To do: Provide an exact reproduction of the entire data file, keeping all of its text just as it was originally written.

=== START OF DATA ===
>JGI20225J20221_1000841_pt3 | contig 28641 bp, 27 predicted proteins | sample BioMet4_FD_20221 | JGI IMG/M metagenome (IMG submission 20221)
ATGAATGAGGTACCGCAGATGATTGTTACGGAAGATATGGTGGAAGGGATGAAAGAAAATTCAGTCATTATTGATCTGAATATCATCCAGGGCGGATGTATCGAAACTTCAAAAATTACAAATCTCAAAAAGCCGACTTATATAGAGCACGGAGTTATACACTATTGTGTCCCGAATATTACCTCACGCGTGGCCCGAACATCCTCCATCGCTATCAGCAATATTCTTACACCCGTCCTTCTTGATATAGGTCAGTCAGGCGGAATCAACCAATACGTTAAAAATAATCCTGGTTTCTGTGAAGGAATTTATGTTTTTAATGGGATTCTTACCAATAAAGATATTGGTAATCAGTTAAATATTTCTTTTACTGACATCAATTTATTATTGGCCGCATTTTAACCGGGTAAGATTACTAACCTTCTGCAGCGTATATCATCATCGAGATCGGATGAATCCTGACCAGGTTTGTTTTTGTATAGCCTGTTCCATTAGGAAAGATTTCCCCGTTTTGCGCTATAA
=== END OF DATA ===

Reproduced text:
>JGI20225J20221_1000841_pt3 | contig 28641 bp, 27 predicted proteins | sample BioMet4_FD_20221 | JGI IMG/M metagenome (IMG submission 20221)
ATGAATGAGGTACCGCAGATGATTGTTACGGAAGATATGGTGGAAGGGATGAAAGAAAATTCAGTCATTATTGATCTGAATATCATCCAGGGCGGATGTATCGAAACTTCAAAAATTACAAATCTCAAAAAGCCGACTTATATAGAGCACGGAGTTATACACTATTGTGTCCCGAATATTACCTCACGCGTGGCCCGAACATCCTCCATCGCTATCAGCAATATTCTTACACCCGTCCTTCTTGATATAGGTCAGTCAGGCGGAATCAACCAATACGTTAAAAATAATCCTGGTTTCTGTGAAGGAATTTATGTTTTTAATGGGATTCTTACCAATAAAGATATTGGTAATCAGTTAAATATTTCTTTTACTGACATCAATTTATTATTGGCCGCATTTTAACCGGGTAAGATTACTAACCTTCTGCAGCGTATATCATCATCGAGATCGGATGAATCCTGACCAGGTTTGTTTTTGTATAGCCTGTTCCATTAGGAAAGATTTCCCCGTTTTGCGCTATAA